00:38:27 After the Army. 1955. Went to DeVry to try one more time. He just did not like electronics. He worked for Klehm Nursery for 20 years. He loved plants, outdoors and God's nature.
00:39:53 Wife. She was born in Michigan and her father had Shelkop's TV store across the street from Landmeier's Hardware in Arlington Heights. It was next to Elinor's Bakery. There was a Rural Youth Company sponsored somewhat by Farm Bureau. After the Army he belonged to this group which had a bowling league. Somehow his future was asked to join and that's where they met. Al's cousin Arnold Goebbert got married and Al was invited. She was also invited and since he now knew who she was they started dating after that.
00:42:10 After the Service. Worked for a jukebox company. Discovered there was some Mafia connection so he quit. He applied for a job at Shelkop's TV. Then he went to work for Klehm Nursery. He was married at St. Peter Lutheran, Arlington Heights and just celebrated their 50th wedding anniversary. They initially rented the George Scharringhausen farmhouse that had been moved to Arlington Heights Road just south of Landmeier. (327 S. Arlington Hgts Rd). Daughter was born there.
00:47:40 Move from rented house. In spring 1961 moved to Algonquin Road. Al's dad had sold most of the farm to Klehm's Nursery. His father kept out 2 half-acre plots. Al's sister already had a plot with a house there, Al built a house on a plot and there was a plot between the two houses. Al's family lived there from 1961 to 1985.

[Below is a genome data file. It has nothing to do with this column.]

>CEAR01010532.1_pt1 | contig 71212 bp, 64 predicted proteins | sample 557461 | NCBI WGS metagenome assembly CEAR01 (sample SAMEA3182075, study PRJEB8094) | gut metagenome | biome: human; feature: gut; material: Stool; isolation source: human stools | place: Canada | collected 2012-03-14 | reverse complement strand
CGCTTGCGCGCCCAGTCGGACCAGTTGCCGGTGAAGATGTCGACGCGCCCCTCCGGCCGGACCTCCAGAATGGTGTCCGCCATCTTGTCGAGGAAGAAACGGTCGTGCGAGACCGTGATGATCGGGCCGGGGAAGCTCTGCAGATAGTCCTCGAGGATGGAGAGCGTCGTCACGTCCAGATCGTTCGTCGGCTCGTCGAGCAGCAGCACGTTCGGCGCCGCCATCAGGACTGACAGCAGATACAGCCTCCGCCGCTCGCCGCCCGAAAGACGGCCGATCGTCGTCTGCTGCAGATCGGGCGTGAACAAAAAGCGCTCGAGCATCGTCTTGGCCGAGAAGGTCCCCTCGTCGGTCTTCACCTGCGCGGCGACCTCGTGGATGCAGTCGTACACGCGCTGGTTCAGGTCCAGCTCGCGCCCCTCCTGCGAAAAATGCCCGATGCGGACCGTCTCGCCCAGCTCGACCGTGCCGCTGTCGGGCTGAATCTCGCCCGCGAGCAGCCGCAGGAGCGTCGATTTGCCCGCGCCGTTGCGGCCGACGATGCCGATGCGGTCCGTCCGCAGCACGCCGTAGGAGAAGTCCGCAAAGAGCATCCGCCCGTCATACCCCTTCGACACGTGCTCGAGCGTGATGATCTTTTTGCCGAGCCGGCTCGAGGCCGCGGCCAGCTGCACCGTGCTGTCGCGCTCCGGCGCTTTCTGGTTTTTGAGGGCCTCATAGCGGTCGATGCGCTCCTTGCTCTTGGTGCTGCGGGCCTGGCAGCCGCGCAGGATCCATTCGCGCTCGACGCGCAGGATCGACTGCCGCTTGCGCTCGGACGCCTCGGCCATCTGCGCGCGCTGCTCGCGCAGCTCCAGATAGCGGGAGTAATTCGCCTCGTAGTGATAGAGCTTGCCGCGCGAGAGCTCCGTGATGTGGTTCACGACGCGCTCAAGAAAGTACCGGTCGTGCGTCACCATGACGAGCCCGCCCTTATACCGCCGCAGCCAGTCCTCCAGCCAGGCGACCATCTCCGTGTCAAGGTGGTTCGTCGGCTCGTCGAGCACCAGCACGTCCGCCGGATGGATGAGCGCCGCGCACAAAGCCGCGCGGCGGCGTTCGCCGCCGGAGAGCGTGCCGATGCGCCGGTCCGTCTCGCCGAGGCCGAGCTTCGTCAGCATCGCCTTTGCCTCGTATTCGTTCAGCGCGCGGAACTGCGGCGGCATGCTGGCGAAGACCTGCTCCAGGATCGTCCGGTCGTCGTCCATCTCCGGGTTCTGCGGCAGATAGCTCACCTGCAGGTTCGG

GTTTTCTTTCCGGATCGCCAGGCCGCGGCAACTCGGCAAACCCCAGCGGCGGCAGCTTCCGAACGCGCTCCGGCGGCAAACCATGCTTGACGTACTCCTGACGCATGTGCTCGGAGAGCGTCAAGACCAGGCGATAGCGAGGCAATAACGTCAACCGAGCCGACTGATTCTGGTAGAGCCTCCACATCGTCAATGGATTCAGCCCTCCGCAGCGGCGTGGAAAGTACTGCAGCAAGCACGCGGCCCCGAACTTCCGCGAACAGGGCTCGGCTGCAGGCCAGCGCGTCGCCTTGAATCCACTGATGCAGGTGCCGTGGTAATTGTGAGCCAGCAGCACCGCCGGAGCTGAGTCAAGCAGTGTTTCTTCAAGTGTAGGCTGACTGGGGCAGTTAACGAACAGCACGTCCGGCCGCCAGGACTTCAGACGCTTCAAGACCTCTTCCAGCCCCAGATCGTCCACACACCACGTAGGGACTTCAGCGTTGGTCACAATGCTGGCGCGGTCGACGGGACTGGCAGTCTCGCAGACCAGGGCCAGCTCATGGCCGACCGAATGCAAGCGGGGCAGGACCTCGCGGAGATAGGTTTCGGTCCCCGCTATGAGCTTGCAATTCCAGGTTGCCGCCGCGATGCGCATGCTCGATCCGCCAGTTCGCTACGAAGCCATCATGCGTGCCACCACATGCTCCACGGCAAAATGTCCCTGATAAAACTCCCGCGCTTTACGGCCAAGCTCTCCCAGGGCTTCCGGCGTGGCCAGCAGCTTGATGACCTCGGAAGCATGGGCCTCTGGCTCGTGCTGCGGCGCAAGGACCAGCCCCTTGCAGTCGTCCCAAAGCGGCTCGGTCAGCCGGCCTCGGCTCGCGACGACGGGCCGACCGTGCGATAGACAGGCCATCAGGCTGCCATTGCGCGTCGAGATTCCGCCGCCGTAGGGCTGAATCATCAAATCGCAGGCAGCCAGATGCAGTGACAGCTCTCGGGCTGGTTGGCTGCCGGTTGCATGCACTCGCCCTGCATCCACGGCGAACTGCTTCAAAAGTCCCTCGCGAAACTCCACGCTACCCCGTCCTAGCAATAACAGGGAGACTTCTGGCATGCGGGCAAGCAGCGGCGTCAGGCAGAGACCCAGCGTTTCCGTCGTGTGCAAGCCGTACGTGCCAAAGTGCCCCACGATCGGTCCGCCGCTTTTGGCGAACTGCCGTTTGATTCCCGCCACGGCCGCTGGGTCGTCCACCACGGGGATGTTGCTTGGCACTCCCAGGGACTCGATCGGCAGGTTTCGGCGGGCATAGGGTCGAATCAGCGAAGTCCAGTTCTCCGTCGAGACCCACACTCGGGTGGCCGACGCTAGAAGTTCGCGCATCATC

00:48:41 1985 move. Algonquin Road was getting lots of traffic. The area was becoming commercialized so it was time to move on. Their house was located exactly where Boston Blackie's restaurant is (which was formerly Marie Callender's).
00:50:10 Selling of farm. His dad sold it while Al was in the service, probably around 1956 or 57 to Carl Klehm who was buying up a lot of the area farmland.
00:51:17 Children. Have two children. One born in Elk Grove Village; the other in Elk Grove Township, with Arlington address. That property had not yet been annexed. Grandchildren quite involved in school and athletics. Al's wife always encouraged children to be involved because she had a different background than Al.
00:55:59 End of interview.
|Source||Elk Grove Historical Museum|